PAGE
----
The abrupt decision by Vanguard to cut ties with many large institutional investors in Asia has left at least one feeder fund business partner in the region apprehensive about its future commercial relationship with the US fund giant.
An executive from an Asia-Pacific asset manager that runs funds that feed into Vanguard’s investment strategies contacted Ignites Asia this month to express frustration about not being able to obtain greater clarity from the US asset manager about its recent moves in the region.
In August, Vanguard shut its office in Hong Kong and ended its exchange traded fund business in the market, while also retreating from the Japanese market.
The fund provider also pulled out of major mandates from three influential Chinese state-owned institutions, and stopped managing lower-fee institutional mandates in Australia and New Zealand to focus on its higher-margin services for retail investors in the two countries. It also recently cut ties with a large Taiwanese asset owner.
The executive, who asked to remain anonymous, said his company had tried on multiple occasions over the past few months to obtain more clarity from Vanguard on its future intentions.
However, there had been no effective communication, making it hard to retain confidence in working with this longtime US partner, the executive said.
The Asia-Pacific asset manager is one of 20 companies that collectively run about 350 feeder funds that invest in Vanguard funds, domiciled in Australia, New Zealand, the Philippines, Thailand and Singapore. The manager has $9.14bn in assets under management at the end of October, data from Refinitiv show.
While the feeder fund executive said it was understandable that Vanguard could have had problems with communications, given the recent moves to reorganise its Asia business, he said he was also worried about Vanguard’s future commitment to its business partners in the Asia-Pacific region.
His concerns echo a similar gripe expressed by a major Taiwanese asset owner last month after receiving a letter informing it of Vanguard’s plans to wind down a passive discretionary mandate it had been entrusted to run.
For now, the Asia-Pacific manager has no intention to change any current feeder strategies, he said, but he added that his company was unlikely to bring any new feeder fund business to Vanguard, despite having a long working relationship with the US manager.
“The vacuum that Vanguard leaves behind is going to be very quickly filled by other hungrier passive providers,” he said.
Amin Rajan, chief executive of UK-based research firm Create-Research, said institutional investors across Asia were finding it “hard to believe that Vanguard is prepared to drop blue-chip clients while its European and US counterparts would give their eye teeth to manage such clients’ money”.
Its withdrawal from passive mandates worth $21.6bn, from China’s three largest institutional investors, is thought to have lost Vanguard as much as $4m per year in management fees.
It is hard to gauge the “damage” done to Vanguard’s brand in the region until the manager reveals “the reasons behind its unusual decision”, Mr Rajan said.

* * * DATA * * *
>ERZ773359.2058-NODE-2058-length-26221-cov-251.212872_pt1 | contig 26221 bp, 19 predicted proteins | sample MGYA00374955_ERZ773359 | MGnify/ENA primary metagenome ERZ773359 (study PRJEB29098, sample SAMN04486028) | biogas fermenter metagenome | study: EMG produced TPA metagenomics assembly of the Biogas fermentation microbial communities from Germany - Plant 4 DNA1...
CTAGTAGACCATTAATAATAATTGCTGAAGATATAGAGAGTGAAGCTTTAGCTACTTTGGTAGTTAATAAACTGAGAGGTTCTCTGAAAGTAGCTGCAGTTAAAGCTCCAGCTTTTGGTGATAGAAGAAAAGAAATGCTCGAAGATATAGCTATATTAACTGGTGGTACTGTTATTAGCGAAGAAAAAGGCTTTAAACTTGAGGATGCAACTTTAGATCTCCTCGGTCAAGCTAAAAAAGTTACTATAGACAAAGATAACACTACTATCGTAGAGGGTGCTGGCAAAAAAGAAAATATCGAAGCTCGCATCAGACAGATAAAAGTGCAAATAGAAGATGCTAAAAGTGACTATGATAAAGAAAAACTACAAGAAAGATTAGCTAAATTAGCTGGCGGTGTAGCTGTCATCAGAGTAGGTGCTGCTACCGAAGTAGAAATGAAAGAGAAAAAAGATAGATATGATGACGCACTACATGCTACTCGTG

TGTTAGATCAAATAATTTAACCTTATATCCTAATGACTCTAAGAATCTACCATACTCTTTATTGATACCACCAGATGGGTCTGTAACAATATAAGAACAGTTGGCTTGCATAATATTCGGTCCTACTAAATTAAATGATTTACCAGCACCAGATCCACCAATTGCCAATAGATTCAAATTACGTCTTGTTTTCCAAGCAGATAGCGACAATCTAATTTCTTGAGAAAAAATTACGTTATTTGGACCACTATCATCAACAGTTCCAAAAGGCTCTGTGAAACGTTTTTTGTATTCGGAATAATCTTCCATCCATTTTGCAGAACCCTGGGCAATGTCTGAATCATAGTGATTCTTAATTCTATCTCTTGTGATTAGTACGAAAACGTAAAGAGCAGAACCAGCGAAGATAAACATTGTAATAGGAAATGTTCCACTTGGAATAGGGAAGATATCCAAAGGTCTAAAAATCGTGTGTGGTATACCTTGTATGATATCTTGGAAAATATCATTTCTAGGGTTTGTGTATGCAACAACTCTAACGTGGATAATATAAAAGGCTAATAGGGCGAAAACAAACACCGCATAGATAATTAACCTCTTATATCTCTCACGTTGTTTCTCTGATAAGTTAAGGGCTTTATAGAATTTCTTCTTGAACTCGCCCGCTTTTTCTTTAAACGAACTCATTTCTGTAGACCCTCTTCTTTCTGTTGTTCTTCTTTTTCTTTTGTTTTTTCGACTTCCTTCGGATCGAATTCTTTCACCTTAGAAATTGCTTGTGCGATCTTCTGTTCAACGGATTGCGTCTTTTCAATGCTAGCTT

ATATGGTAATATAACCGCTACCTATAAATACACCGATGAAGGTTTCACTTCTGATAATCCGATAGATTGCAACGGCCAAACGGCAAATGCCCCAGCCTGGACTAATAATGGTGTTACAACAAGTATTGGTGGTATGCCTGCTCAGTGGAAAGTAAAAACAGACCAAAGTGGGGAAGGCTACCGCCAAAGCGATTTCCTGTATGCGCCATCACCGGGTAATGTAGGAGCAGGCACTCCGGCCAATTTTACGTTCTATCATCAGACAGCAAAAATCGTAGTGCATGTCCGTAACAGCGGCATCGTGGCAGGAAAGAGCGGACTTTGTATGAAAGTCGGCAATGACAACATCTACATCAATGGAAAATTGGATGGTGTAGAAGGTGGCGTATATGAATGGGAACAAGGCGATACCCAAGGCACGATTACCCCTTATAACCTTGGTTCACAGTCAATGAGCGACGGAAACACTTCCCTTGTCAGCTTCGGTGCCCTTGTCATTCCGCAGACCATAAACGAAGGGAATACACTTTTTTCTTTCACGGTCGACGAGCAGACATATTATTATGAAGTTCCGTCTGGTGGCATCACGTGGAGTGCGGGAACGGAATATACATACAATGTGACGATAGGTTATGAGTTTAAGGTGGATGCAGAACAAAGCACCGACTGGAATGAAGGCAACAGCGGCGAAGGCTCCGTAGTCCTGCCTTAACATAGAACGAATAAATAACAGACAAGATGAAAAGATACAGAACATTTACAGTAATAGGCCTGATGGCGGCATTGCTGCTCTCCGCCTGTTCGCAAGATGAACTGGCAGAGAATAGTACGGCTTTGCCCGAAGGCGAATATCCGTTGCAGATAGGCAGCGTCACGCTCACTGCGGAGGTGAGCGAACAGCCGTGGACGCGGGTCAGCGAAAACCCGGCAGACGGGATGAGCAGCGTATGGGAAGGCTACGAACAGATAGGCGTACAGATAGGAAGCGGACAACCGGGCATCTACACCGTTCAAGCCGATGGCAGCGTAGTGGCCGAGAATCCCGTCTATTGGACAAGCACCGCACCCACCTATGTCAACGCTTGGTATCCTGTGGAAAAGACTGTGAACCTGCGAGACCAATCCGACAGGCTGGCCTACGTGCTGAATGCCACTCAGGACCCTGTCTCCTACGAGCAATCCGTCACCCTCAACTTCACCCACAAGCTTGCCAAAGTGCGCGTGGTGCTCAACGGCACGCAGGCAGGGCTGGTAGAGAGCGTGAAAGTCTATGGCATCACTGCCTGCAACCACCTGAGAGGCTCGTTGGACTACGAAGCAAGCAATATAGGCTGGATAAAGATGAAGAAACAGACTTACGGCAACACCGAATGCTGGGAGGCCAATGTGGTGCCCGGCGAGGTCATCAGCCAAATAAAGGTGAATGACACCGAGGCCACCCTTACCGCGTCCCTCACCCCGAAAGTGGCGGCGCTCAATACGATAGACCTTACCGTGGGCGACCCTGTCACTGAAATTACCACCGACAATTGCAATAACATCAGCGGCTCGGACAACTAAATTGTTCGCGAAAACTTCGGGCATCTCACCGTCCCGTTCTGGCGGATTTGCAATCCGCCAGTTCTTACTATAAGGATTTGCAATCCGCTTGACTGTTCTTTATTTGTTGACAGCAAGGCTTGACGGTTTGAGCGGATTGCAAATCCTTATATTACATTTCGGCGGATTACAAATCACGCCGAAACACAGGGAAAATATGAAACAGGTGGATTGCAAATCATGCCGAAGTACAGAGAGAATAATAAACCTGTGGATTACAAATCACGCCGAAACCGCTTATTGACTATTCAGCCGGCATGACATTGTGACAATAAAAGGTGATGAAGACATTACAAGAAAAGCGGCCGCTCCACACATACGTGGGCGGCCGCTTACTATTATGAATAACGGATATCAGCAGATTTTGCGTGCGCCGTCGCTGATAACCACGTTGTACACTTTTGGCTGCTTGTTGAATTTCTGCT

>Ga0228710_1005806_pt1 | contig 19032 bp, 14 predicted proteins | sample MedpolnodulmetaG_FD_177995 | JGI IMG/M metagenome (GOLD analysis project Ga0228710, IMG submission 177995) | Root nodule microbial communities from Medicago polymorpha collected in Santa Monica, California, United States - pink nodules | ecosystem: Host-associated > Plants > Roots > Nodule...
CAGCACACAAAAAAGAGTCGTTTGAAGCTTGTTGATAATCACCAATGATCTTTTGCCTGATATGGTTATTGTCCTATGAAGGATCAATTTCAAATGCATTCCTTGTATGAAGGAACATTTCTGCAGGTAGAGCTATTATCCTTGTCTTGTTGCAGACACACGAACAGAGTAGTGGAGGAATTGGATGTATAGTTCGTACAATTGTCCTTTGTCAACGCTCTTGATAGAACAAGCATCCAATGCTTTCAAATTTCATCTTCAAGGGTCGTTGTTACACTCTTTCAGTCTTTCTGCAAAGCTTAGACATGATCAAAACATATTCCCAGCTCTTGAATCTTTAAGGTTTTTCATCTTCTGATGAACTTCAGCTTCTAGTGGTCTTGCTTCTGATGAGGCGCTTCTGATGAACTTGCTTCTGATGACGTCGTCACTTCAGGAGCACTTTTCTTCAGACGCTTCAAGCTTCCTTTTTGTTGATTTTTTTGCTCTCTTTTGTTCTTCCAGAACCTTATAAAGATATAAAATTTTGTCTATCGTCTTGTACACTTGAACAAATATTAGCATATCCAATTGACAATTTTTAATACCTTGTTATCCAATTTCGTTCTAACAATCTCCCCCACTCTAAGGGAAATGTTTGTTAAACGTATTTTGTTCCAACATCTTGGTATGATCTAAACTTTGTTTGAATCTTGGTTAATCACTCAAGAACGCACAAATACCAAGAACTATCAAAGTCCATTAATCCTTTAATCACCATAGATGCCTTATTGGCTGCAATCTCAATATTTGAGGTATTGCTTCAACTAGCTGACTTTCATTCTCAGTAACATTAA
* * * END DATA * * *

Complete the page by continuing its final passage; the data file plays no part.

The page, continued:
“By offering a fuller explanation of the reasoning behind the decision — and the sooner [the better] — the quicker this debacle will be put to bed,” he added.
When asked to respond to the possible impact of the changes of its business strategy on relationships in Asia, Vanguard told Ignites Asia that it understood the concerns but did not consider that they would have wider implications.
“We can understand frustration felt by some of our Apac [Asia Pacific] institutional clients due to a change to their service model, and we are continuing to work closely with them to ease the transition of their service to other Vanguard offices or investment managers,” the US manager said in an emailed statement.
“However, we would challenge the assertion that this is part of a bigger story or trend on Vanguard and partnerships. This was a very specific business decision made in a few regions to squarely focus our efforts on our retail mainland China efforts, and on our retail, adviser and superannuation businesses in Australia,” the statement concluded.
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The lingering question is whether Vanguard’s recent approach to terminating business partnerships could end up damaging its efforts for expanding what it considers to be more lucrative retail business in a handful of Asia Pacific markets.
“It may be that it felt obliged to have a unified fee structure for institutional and retail clients. This would have made its much-touted expansion in the retail space uneconomic,” Mr Rajan said.
As of September, the total assets invested via Vanguard’s roboadvisory joint venture with Ant Group, Bang Ni Tou, had swelled to Rmb3.5bn ($530m), nearly 500 per cent higher than June’s Rmb600m.
Vanguard said in a statement to Ignites Asia that it was “very pleased” with the partnership and the “exceptional growth of the advisory services in only six months”.
*Ignites Asia is a news service published by FT Specialist for professionals working in the asset management industry. It covers everything from new product launches to regulations and industry trends. Trials and subscriptions are available at ignitesasia.com.
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